Newly uncovered correspondence involving two of the president's former associates appears to show that the Trump campaign was aware of WikiLeaks' plan to publish stolen Democratic Party emails before the 2016 election.
According to The New York Times, former campaign operatives Steve Bannon and Roger Stone discussed a strategy that WikiLeaks founder Julian Assange had concocted to time the emails' release in a way that would harm Hillary Clinton's presidential bid.
Just a month before voters went to the polls, Assange indicated that he planned to reveal some of the documents each week until Election Day. He allegedly obtained the emails from Russians who hacked the Democratic National Committee and Clinton campaign chairman John Podesta.
Bannon responded to Assange's announcement by contacting Stone. “What was that this morning??” the former Breitbart News chief asked. Stone replied: “A load every week going forward.”
Robert Mueller, the Justice Department special counsel investigating Russian interference in the election and possible collusion by the Trump campaign, recently questioned Bannon for several days. According to sources who read transcripts of the interviews, Bannon and two other former Trump campaign officials told Mueller that Stone claimed to have connections with WikiLeaks.
One of the witnesses reportedly recalled that Stone knew ahead of time what Assange intended to do, and boasted that he influenced the timing of the emails' release.
Mueller added fuel to speculation that Stone is a target of the Russian investigation by subpoenaing several of his former employees and political associates to testify before a grand jury. The special counsel gave the witnesses the option of being interrogated by his legal team.
Stone has denied that he was privy to Assange's plans. He said he simply engaged in “posture, bluff (and) hype” by repeating media reports and the publisher's public comments. “I didn't need any inside knowledge to do that,” Stone explained. “They keep looking for some direct communication with WikiLeaks that doesn't exist.”
Last year, Stone told the House Intelligence Committee that he had no “advance knowledge of the source or actual content of the WikiLeaks disclosures.” In a recent interview with The Washington Post, he insisted that he had never discussed WikiLeaks with other Trump advisers. The statements contradicted Stone's past text messages and emails, meaning that he may have committed perjury at the committee hearing.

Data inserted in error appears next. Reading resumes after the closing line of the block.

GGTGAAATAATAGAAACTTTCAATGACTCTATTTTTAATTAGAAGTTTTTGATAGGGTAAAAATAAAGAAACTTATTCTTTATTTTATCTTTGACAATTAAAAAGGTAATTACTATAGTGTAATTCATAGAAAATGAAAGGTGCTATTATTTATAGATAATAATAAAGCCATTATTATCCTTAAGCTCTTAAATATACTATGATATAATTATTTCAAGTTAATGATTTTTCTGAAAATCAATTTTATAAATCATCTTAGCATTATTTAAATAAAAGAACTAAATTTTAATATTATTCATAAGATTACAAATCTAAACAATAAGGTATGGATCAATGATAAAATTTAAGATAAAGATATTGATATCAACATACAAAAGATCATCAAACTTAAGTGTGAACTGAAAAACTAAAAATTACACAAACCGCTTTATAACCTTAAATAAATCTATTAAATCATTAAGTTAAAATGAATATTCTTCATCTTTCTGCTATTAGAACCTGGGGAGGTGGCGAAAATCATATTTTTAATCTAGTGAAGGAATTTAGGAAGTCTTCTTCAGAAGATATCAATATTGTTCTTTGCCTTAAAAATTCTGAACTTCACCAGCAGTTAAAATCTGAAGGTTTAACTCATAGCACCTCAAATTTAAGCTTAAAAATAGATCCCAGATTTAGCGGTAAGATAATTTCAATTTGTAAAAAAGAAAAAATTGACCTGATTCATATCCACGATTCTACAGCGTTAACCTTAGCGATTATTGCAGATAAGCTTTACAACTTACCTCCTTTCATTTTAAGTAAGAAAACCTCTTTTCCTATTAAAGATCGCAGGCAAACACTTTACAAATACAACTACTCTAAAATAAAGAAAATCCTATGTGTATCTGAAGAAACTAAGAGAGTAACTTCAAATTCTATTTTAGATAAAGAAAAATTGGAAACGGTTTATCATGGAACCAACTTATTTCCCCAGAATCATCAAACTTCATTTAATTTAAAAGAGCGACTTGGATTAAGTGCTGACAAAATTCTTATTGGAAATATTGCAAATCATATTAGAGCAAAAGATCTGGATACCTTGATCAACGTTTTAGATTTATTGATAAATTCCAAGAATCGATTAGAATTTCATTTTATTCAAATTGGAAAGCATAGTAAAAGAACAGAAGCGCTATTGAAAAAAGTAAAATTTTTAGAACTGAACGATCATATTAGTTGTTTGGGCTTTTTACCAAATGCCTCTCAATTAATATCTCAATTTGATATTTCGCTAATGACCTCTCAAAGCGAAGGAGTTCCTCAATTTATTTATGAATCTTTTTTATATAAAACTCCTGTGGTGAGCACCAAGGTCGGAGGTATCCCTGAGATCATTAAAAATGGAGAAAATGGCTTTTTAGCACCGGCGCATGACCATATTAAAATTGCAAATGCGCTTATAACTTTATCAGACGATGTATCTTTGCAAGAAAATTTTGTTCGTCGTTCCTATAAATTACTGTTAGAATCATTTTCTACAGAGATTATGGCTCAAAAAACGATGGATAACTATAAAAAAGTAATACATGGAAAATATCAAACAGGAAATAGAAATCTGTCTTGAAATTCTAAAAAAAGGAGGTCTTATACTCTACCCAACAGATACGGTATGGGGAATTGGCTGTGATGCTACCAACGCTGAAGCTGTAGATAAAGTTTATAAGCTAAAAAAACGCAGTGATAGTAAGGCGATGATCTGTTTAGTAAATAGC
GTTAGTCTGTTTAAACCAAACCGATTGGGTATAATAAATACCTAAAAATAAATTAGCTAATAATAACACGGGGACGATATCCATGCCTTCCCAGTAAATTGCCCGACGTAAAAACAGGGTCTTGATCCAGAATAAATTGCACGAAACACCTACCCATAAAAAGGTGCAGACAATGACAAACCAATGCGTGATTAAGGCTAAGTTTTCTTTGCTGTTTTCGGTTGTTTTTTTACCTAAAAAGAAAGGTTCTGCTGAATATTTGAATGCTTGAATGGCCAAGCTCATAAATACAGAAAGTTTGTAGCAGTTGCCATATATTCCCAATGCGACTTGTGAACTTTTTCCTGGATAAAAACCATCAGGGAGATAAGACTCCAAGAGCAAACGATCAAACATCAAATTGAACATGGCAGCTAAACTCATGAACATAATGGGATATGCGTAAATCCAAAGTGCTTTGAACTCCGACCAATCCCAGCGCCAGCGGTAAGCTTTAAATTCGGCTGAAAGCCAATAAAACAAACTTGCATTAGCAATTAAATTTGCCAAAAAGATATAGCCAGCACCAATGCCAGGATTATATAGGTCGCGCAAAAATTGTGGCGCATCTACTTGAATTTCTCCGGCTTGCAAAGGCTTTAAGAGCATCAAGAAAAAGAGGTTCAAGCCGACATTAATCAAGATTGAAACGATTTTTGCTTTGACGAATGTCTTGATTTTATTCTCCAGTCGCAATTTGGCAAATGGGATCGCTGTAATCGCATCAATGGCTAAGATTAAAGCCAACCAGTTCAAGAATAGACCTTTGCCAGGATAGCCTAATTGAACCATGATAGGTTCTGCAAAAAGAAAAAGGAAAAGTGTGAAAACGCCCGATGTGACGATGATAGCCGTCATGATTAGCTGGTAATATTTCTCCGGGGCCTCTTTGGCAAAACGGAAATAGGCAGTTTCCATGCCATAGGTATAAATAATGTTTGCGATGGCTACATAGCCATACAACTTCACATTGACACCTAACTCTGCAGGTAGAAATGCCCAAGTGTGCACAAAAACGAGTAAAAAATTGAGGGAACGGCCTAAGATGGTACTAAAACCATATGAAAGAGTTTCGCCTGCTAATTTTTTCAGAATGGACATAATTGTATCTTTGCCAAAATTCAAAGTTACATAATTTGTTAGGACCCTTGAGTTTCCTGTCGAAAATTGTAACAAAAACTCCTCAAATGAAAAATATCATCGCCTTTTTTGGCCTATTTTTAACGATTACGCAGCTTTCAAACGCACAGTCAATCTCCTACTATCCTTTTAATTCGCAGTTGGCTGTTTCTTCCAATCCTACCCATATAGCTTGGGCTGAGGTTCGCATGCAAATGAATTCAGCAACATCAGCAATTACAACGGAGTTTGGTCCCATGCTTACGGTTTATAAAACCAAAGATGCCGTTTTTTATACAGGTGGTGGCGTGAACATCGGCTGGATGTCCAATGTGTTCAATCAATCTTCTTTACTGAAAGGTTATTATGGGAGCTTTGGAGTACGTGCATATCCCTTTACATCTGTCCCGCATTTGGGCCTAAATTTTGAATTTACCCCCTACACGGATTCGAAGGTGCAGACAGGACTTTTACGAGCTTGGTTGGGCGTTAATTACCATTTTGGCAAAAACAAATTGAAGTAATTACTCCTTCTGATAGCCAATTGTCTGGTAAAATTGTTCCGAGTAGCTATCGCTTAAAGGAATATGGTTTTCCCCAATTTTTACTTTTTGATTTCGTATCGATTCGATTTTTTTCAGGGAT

Several days before Assange's announcement, Stone tweeted that there would be an “October surprise” concerning the presidential race. Breitbart's Matthew Boyle responded by writing to Stone. He asked: “Assange — what's he got? Hope it's good.” Stone answered: “It is.”
WikiLeaks published Podesta's emails on Oct. 7, 2016, a mere 30 minutes following the release of the infamous “Access Hollywood” tape on which Trump confessed to sexual assault. Assange apparently wanted to distract voters' attention from the scandal.
Text messages obtained by Mother Jones contain further evidence of a close relationship between Stone and Assange. In January, the Trump adviser wrote to comedian and liberal activist Randy Credico: “I am working with others to get JA a blanket pardon. It's very real and very possible.” A subsequent message from Stone to Credico, written 35 minutes later, predicted: “Something very big about to go down.”
Stone has since identified Credico as his link to WikiLeaks, though the New York City comic denies it. Credico acknowledges that Stone repeatedly mentioned his attempts to win a pardon for Assange. Stone tried to enlist Fox News commentator Andrew Napolitano, a former judge, in the effort, according to Credico.
“I most definitely advocated a pardon for Assange,” Stone wrote in an email, adding that he had “most certainly urged my friend Andrew Napolitano” to help persuade Trump to grant the pardon.
Credico said Stone also took credit for the president's pardon of Joe Arpaio, the former sheriff of Maricopa County, Arizona. Stone previously called for pardons of Trump campaign operatives Paul Manafort and Michael Flynn.
In August, Stone told the Washington Examiner: “Even the Obama Justice Department concluded Assange did nothing The New York Times and Washington Post have not done, which is obtain classified information through whistleblowers, verifying its authenticity and publishing it.”
Some observers think that by rising to Assange's defense, Stone may have obstructed justice in the Russian probe. Mueller might be considering collusion charges, as well. Sam Nunberg, a member of the Trump campaign who worked with Stone, told Mother Jones that the special counsel's team asked him in February whether he had “ever discussed pardons and Assange.”
Paul Rosenzweig, the senior counsel in the 1990s Whitewater inquiry regarding Bill and Hillary Clinton, said that “if Stone worked with WikiLeaks on the release DNC emails, an effort by Stone to try to help Assange secure a pardon could be considered evidence of a conspiracy to obstruct justice.”
Though the WikiLeaks founder faces no indictments in the United States, the Justice Department is investigating him for releasing classified documents and stolen Democratic emails. Assange has been under federal scrutiny since 2010, when WikiLeaks published more than 250,000 diplomatic cables.